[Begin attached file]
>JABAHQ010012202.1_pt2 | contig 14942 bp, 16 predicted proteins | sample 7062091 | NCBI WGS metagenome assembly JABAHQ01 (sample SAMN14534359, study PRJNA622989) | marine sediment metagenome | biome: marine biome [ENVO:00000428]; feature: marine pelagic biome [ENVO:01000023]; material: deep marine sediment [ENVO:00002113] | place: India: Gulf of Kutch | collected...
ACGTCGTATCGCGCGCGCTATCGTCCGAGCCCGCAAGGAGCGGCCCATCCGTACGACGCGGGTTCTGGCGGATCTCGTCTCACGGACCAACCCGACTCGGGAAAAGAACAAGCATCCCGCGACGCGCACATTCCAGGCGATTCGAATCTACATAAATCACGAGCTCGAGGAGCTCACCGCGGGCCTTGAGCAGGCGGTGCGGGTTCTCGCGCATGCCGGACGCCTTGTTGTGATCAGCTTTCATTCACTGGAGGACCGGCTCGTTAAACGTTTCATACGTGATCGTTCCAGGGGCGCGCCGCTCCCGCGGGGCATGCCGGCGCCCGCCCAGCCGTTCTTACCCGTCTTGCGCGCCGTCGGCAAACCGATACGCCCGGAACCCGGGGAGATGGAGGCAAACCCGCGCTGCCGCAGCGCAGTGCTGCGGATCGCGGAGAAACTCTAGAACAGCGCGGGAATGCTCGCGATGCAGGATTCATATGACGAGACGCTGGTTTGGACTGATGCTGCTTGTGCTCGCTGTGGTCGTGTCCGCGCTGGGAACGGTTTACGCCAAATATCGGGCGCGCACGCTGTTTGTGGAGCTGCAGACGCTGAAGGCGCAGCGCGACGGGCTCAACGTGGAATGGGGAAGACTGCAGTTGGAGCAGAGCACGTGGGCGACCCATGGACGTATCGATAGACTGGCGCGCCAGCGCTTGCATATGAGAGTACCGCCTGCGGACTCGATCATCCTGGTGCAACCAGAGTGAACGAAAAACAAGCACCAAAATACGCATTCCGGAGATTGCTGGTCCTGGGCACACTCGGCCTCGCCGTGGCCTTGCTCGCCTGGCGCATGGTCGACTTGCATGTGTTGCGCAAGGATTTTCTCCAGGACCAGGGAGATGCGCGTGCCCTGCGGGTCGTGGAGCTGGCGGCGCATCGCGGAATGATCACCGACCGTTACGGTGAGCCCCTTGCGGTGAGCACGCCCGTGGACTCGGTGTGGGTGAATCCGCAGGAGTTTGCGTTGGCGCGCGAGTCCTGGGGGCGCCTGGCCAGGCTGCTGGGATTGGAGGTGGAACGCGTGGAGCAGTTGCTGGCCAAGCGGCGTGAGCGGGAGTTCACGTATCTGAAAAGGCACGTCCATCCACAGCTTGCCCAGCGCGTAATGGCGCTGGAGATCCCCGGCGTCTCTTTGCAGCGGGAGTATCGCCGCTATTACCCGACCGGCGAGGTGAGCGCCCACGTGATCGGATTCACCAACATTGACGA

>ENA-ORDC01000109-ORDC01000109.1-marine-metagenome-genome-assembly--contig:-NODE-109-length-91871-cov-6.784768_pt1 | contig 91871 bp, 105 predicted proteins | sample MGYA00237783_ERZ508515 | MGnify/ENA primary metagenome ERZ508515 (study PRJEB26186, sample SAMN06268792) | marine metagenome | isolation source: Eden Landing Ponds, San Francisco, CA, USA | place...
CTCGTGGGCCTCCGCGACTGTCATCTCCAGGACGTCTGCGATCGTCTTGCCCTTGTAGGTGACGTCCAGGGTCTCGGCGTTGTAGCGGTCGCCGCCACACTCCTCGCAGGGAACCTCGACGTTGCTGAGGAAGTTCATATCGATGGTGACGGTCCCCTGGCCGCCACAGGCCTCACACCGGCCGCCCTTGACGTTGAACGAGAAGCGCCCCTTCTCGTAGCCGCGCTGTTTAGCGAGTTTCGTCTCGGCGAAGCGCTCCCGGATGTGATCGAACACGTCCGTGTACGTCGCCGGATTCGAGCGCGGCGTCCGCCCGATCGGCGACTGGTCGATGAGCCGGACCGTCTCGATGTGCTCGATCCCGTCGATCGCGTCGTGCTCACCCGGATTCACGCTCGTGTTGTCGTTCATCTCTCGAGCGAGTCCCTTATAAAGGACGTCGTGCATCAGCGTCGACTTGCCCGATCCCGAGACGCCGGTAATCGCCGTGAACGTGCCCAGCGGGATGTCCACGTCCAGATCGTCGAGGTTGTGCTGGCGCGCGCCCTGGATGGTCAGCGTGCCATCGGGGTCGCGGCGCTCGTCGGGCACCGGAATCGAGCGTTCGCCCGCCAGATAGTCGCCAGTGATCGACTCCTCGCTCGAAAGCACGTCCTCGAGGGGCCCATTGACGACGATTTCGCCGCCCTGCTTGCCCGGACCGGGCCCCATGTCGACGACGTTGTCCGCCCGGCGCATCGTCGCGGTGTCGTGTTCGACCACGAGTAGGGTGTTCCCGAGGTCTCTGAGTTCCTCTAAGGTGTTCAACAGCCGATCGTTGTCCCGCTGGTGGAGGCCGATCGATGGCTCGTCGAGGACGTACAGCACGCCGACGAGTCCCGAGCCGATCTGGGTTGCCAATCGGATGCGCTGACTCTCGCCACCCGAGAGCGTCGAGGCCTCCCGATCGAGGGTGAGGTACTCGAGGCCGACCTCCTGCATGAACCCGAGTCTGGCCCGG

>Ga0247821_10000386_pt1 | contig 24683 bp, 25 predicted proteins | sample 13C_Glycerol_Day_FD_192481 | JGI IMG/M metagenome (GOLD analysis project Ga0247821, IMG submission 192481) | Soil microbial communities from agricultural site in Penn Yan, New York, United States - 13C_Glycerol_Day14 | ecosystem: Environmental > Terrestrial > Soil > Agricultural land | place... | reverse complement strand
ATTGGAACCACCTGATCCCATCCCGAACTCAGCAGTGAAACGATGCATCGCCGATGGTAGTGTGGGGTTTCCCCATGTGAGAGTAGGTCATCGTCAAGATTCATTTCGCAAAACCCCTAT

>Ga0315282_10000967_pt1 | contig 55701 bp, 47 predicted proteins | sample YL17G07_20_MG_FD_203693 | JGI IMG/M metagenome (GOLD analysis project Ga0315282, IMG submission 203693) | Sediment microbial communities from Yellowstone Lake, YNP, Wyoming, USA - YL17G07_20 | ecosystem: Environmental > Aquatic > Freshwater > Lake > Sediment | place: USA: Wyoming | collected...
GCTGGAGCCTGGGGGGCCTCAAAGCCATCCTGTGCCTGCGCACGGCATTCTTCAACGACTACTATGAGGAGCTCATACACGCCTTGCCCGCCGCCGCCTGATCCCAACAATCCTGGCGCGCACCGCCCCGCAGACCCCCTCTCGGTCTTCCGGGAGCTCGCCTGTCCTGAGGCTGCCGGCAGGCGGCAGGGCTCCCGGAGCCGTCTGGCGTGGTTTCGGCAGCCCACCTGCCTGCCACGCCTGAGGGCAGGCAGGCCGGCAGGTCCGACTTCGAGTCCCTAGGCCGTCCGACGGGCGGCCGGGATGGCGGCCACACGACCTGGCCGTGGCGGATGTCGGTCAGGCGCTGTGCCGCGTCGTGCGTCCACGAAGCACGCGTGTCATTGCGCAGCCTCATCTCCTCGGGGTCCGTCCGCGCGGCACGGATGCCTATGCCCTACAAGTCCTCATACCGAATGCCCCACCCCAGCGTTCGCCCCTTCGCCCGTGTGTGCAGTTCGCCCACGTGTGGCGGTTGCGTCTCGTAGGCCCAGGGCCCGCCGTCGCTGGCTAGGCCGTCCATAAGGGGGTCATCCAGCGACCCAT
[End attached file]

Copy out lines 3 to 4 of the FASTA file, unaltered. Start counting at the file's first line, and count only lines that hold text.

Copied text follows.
>ENA-ORDC01000109-ORDC01000109.1-marine-metagenome-genome-assembly--contig:-NODE-109-length-91871-cov-6.784768_pt1 | contig 91871 bp, 105 predicted proteins | sample MGYA00237783_ERZ508515 | MGnify/ENA primary metagenome ERZ508515 (study PRJEB26186, sample SAMN06268792) | marine metagenome | isolation source: Eden Landing Ponds, San Francisco, CA, USA | place...
CTCGTGGGCCTCCGCGACTGTCATCTCCAGGACGTCTGCGATCGTCTTGCCCTTGTAGGTGACGTCCAGGGTCTCGGCGTTGTAGCGGTCGCCGCCACACTCCTCGCAGGGAACCTCGACGTTGCTGAGGAAGTTCATATCGATGGTGACGGTCCCCTGGCCGCCACAGGCCTCACACCGGCCGCCCTTGACGTTGAACGAGAAGCGCCCCTTCTCGTAGCCGCGCTGTTTAGCGAGTTTCGTCTCGGCGAAGCGCTCCCGGATGTGATCGAACACGTCCGTGTACGTCGCCGGATTCGAGCGCGGCGTCCGCCCGATCGGCGACTGGTCGATGAGCCGGACCGTCTCGATGTGCTCGATCCCGTCGATCGCGTCGTGCTCACCCGGATTCACGCTCGTGTTGTCGTTCATCTCTCGAGCGAGTCCCTTATAAAGGACGTCGTGCATCAGCGTCGACTTGCCCGATCCCGAGACGCCGGTAATCGCCGTGAACGTGCCCAGCGGGATGTCCACGTCCAGATCGTCGAGGTTGTGCTGGCGCGCGCCCTGGATGGTCAGCGTGCCATCGGGGTCGCGGCGCTCGTCGGGCACCGGAATCGAGCGTTCGCCCGCCAGATAGTCGCCAGTGATCGACTCCTCGCTCGAAAGCACGTCCTCGAGGGGCCCATTGACGACGATTTCGCCGCCCTGCTTGCCCGGACCGGGCCCCATGTCGACGACGTTGTCCGCCCGGCGCATCGTCGCGGTGTCGTGTTCGACCACGAGTAGGGTGTTCCCGAGGTCTCTGAGTTCCTCTAAGGTGTTCAACAGCCGATCGTTGTCCCGCTGGTGGAGGCCGATCGATGGCTCGTCGAGGACGTACAGCACGCCGACGAGTCCCGAGCCGATCTGGGTTGCCAATCGGATGCGCTGACTCTCGCCACCCGAGAGCGTCGAGGCCTCCCGATCGAGGGTGAGGTACTCGAGGCCGACCTCCTGCATGAACCCGAGTCTGGCCCGG